The Phillies won 90 games in 1978 to capture their third straight division title. And for the third straight season, their campaign ended with a gut-wrenching playoff loss. The franchise's pursuit of its elusive first World Series title needed a final piece.
The Phillies signed Pete Rose that December and two seasons later they were baseball's best for the first time. Rose, who has been banned by baseball since 1989, will finally return to the Phils on Aug. 12 when he is added to the team's Wall of Fame.
"Before he got here, we had a good team. But he was like the missing ingredient," said Larry Bowa, who played three seasons with Rose and is now the team's bench coach. "When he came over here, he told everyone that when teams came to play us that we were an intimidating team. A lot of people on our team didn't believe that, so he just kept saying it and saying it and we started believing in it. And obviously the way he played the game, with reckless abandon … I saw him play through a hamstring pull, stuff like that. When other guys watch guys go through injuries and don't get off the field, that means a lot."
Rose's ban kept him away from past Phillies ceremonies and off the Wall of Fame ballot. He was banned after it was learned that he had bet on baseball during the last seasons of his career with Cincinnati. He applied two years ago for reinstatement, but commissioner Rob Manfred turned Rose down after an investigation.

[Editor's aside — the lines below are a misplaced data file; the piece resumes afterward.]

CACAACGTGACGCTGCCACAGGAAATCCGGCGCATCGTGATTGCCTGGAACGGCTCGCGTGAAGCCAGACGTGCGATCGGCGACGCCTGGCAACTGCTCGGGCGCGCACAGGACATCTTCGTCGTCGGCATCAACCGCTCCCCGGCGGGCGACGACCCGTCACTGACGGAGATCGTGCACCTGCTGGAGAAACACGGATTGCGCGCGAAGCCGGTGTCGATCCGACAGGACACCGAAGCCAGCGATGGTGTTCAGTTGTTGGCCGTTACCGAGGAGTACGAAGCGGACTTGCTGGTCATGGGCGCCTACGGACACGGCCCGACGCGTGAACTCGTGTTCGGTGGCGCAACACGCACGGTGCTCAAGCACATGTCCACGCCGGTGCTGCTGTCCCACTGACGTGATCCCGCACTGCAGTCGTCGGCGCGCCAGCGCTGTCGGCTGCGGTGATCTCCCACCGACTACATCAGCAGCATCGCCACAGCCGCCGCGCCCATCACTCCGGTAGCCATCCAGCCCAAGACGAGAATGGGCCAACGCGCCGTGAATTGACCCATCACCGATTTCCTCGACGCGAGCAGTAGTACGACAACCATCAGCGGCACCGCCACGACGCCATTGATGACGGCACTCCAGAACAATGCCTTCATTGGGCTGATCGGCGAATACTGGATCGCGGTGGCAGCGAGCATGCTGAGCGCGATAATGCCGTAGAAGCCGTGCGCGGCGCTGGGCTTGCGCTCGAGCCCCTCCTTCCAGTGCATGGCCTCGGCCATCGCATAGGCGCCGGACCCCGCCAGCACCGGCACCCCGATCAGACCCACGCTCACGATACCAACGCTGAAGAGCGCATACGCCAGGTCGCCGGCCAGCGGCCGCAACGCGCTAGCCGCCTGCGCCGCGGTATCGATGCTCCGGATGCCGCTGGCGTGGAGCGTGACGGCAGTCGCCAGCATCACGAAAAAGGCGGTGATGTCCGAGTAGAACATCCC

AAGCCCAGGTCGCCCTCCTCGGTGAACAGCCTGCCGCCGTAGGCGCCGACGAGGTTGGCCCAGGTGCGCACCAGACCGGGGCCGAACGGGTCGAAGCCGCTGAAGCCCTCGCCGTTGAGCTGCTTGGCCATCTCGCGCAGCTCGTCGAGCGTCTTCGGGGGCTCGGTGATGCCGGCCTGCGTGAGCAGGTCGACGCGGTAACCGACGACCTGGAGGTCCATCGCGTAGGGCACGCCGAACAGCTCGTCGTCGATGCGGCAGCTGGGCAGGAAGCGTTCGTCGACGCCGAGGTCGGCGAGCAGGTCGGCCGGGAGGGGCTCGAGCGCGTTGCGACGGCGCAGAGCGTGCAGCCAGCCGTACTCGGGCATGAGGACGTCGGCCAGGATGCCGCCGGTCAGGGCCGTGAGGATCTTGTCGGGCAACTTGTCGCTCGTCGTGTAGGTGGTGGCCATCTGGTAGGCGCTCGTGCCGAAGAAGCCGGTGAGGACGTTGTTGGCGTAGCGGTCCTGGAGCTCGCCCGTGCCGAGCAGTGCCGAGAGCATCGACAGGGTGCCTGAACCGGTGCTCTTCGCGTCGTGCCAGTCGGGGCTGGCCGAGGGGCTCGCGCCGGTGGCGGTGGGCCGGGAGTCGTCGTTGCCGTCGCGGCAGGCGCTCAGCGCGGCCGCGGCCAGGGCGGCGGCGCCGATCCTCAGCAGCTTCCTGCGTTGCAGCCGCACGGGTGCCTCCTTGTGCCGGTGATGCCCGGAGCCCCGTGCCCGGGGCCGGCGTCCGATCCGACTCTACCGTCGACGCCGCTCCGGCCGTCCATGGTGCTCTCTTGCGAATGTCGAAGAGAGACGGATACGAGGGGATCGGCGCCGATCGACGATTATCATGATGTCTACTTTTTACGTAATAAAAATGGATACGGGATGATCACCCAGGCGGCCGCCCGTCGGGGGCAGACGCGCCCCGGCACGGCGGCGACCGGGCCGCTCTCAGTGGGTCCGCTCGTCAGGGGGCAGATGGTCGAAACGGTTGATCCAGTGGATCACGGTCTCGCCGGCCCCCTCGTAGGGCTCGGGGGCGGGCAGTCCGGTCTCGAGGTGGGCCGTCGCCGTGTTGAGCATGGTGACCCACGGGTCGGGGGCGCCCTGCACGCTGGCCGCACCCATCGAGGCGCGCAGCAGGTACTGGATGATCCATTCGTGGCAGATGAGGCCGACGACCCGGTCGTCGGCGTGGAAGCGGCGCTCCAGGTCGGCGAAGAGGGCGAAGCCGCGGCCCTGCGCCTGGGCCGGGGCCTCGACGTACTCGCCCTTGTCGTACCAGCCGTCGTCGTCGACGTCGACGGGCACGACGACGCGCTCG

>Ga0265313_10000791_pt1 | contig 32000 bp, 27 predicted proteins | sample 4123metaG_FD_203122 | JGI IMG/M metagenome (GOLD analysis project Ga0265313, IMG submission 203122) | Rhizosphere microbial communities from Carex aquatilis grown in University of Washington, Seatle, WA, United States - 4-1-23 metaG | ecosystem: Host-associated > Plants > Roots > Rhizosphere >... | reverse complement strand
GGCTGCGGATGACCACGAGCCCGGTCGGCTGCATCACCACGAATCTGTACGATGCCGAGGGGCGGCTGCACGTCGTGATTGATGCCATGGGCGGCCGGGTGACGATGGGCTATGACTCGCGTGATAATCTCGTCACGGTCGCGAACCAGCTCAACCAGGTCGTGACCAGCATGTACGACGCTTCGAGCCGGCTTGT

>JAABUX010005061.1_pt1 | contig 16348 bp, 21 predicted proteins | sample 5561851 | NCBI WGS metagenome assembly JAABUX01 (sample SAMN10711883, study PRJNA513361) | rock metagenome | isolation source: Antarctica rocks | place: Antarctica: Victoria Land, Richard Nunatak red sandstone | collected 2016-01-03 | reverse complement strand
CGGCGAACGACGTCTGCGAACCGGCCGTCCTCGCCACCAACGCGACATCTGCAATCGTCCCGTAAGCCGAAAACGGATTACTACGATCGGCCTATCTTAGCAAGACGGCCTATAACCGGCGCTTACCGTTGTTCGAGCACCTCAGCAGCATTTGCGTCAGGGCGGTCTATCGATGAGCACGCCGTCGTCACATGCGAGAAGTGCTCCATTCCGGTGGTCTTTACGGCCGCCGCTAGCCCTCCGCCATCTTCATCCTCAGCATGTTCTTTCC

Manfred said Rose could take part in ceremonies as long as the team received approval from the league office. The Reds added him last summer to their Wall of Fame, opening the door for the Phillies to follow suit.
"I am very honored to be inducted into the Phillies Wall of Fame. My baseball years in Philadelphia were amazing, not just because we won it all in 1980 and came close in 1983, but also because the fans welcomed me from day one," Rose said in a statement. "The team's great ownership and talented roster attracted me to Philadelphia as a free agent. I knew we could experience great success."
Rose played five seasons with the Phillies after joining them as the franchise's first major free-agent signing. He is the 39th inductee to the Wall of Fame and was selected through fan voting on the team's website. The Phillies will give out a Rose bobblehead on Aug. 11, the night before he is honored.
The Phillies made Rose baseball's highest-paid player for what was considered a shocking $800,000 per season. He was a four-time all-star with the Phillies, set the National League's hit record in 1981 at Veterans Stadium, and helped the team reach the World Series twice. It is Rose's attitude that is remembered most.
"I didn't lay down a bunt and he said, 'You've got to get that ball down.' I said, 'You're right,' " Bowa said. "Back then, you could get on guys and they didn't take it personally, they took it like you were out trying to help them, they took it as constructive criticism. You probably couldn't do that now because some guys would probably call their agents. … That's how he was, he wasn't afraid, and if he didn't do a job he'd be the first one to say, 'That was a bad at-bat by me.' He didn't just pick out individuals, he even blamed himself out when he didn't have a good at-bat."